Barely three weeks after the flash crash in Infosys and Nifty index futures, the equity derivatives segment on the National Stock Exchange (NSE) went for a toss on Monday due to a ‘technical glitch’. Trading in the futures and options segment suffered for nearly an hour as NSE tried to solve the issue, with order entries stopped or brokers unable to receive trading confirmations.
Earlier, concerns had been raised over algo trading and many had blamed the volatility in the markets to such high-frequency trading (HFT).
For nearly an hour, orders did not match as a price quote on NSE showed the best seller was at 5,875, while the best buyer was at 5,892. Brokers say this was a reverse quote and not usual. “How can a buyer say that I want to buy higher and a seller say I want to sell lower?” asked a broker.
This created chaos for order matching. As a consequence, all futures products, such as the S&P CNX Nifty, Bank Nifty, CNX IT and the newly-launched FTSE were hit and prices frozen since 1.36 pm. It was only around 3 pm that trading again started functioning smoothly. Meanwhile, the futures contract of another benchmark index, the Sensex of BSE, had slipped by 225 points, only to recover during the last half an hour. Trading volumes in BSE’s derivatives segment were a little over Rs 23,000 crore.
In a statement, NSE cited an erroneous order cancellation request by a member as a key reason for the glitch. “An erroneous order cancellation request was received by the trading system on Monday, which disrupted the execution process. Concurrently, there was a malfunction in the network layer. These led to the interruptions in the derivative trading system. It was therefore, required to start the process on the contingency machine for the market to function in an orderly manner. The contingency machine was pressed into service in a short span of time and matching continued,” NSE said.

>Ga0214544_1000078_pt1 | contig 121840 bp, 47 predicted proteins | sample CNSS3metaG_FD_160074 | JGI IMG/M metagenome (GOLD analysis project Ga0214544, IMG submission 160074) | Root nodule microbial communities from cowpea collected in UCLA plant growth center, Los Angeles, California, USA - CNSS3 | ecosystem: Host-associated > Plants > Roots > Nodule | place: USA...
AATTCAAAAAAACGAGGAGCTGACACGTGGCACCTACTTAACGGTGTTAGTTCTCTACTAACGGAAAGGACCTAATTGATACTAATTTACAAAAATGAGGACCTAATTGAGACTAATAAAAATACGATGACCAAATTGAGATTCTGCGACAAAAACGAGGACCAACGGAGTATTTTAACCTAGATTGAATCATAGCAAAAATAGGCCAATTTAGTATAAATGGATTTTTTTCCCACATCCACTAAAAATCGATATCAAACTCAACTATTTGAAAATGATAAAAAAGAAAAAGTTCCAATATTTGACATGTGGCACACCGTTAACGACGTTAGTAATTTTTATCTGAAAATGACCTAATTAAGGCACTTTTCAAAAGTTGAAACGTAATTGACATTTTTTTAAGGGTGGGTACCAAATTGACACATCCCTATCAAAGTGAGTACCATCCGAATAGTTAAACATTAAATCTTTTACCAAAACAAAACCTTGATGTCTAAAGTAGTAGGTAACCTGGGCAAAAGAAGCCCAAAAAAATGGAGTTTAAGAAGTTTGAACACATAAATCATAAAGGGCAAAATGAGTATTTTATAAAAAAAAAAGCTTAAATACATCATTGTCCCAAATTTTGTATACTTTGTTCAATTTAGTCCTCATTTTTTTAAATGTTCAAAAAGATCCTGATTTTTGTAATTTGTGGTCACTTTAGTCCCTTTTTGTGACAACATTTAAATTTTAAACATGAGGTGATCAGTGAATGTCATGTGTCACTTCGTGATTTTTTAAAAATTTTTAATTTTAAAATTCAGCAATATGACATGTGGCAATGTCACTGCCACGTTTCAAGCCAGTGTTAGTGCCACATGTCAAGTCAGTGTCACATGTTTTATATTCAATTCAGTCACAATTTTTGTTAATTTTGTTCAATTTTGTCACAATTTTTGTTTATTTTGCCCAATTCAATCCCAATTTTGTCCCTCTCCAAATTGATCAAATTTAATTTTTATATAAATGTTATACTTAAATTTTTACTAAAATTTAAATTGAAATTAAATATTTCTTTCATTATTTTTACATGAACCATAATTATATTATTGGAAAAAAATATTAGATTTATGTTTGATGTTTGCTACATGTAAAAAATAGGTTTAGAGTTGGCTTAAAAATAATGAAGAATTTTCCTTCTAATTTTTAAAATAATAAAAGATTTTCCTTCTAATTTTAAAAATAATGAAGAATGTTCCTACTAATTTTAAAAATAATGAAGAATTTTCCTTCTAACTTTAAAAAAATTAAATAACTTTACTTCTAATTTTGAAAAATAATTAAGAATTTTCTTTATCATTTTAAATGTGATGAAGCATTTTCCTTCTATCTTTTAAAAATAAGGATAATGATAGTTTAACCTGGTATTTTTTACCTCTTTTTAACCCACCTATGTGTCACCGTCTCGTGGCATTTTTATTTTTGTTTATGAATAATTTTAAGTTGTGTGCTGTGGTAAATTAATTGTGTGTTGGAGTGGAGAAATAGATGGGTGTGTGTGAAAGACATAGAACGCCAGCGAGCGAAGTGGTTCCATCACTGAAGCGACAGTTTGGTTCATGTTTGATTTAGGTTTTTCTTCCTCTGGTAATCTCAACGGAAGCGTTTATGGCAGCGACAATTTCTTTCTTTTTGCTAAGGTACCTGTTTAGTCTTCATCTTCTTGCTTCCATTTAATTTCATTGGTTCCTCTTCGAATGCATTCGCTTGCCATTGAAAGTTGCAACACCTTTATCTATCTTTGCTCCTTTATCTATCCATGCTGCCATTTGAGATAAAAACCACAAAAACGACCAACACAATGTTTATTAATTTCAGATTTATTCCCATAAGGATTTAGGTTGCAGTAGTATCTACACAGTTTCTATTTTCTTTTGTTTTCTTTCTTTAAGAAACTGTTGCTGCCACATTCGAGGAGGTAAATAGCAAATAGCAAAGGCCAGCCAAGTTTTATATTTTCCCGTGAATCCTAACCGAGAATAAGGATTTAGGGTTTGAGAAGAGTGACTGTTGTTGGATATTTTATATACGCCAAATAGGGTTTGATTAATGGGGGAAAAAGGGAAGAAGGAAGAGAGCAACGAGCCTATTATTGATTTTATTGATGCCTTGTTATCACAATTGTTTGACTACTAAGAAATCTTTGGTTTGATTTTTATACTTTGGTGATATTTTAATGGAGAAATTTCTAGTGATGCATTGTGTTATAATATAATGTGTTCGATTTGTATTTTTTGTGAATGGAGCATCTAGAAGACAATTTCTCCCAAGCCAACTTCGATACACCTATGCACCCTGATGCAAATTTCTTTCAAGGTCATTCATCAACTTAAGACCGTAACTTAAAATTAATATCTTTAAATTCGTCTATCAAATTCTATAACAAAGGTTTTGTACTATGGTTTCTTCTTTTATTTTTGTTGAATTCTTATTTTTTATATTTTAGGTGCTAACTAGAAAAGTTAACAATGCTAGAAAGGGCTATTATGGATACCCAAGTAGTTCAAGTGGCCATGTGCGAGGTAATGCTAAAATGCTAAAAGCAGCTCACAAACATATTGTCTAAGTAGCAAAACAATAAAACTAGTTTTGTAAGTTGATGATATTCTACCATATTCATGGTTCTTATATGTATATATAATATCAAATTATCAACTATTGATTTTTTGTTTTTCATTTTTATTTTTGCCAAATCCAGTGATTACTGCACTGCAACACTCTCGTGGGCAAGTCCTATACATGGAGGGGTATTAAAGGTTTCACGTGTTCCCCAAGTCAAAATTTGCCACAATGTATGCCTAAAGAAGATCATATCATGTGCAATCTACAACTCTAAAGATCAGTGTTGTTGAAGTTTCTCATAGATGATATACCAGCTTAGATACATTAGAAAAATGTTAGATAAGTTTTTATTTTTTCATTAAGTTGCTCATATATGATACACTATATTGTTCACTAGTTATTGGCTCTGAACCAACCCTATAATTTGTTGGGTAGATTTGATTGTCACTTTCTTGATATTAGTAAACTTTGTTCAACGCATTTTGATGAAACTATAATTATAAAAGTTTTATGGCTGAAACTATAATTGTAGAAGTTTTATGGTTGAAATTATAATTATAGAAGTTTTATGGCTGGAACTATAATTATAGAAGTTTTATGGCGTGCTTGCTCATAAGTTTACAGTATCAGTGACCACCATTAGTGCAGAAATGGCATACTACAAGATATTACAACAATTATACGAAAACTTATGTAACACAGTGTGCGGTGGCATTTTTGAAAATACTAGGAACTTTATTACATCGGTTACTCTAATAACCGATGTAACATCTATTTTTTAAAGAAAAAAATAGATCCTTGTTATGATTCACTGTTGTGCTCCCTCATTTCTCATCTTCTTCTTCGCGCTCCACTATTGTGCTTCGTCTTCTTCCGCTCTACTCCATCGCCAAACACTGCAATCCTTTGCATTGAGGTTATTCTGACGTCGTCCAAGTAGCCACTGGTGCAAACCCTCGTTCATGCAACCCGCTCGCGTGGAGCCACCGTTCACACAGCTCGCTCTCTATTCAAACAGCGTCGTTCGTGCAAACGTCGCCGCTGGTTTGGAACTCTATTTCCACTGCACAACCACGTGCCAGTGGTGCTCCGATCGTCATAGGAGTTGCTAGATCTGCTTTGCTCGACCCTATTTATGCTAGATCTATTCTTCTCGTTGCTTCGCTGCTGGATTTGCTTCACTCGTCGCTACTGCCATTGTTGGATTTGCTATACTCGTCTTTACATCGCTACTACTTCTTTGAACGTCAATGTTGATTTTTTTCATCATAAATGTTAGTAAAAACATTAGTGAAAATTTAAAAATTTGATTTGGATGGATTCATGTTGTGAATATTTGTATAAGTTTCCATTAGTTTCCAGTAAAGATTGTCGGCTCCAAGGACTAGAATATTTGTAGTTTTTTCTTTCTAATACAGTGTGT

According to technology experts, who are also working with other leading exchanges, an exchange trading system is connected via trader work stations where people punch in orders. These are then connected to HFT systems. Algo trades passing through HFT are developed by third-party programmers who are recognised by the exchanges.
So, if an algo sends some junk or abnormal data, the exchange trading system may react differently and it may lead to disruption of order execution, which is what seems to have happened, said an expert. This affected the matching system, as the best buy and sell quotes were unusual.
Traders say domestic markets were better able to weather the global storm on Monday. While all the key benchmark indices fell over two per cent in Europe, domestic markets were spared the pain. In most cases, the exchanges have the capacity to purge pending orders.
A circular of the Securities and Exchange Board of India (Sebi) says all instances of slowdown or breakdown in a computerised trading system, even if for less than five minutes, should be reported to a standing committee formed by the exchange for its consideration. Later, this is to be taken up with the governing board or counsel of the stock exchange. In case the stoppage is for more than five minutes, the exchange has to give a report to Sebi explaining why it happened and issue a press release.
Such trading glitches are taking place more often than they should. Sebi is already inquiring into a near-20 per cent crash in Infosys stock futures and a near-seven per cent fall in Nifty futures on April 20.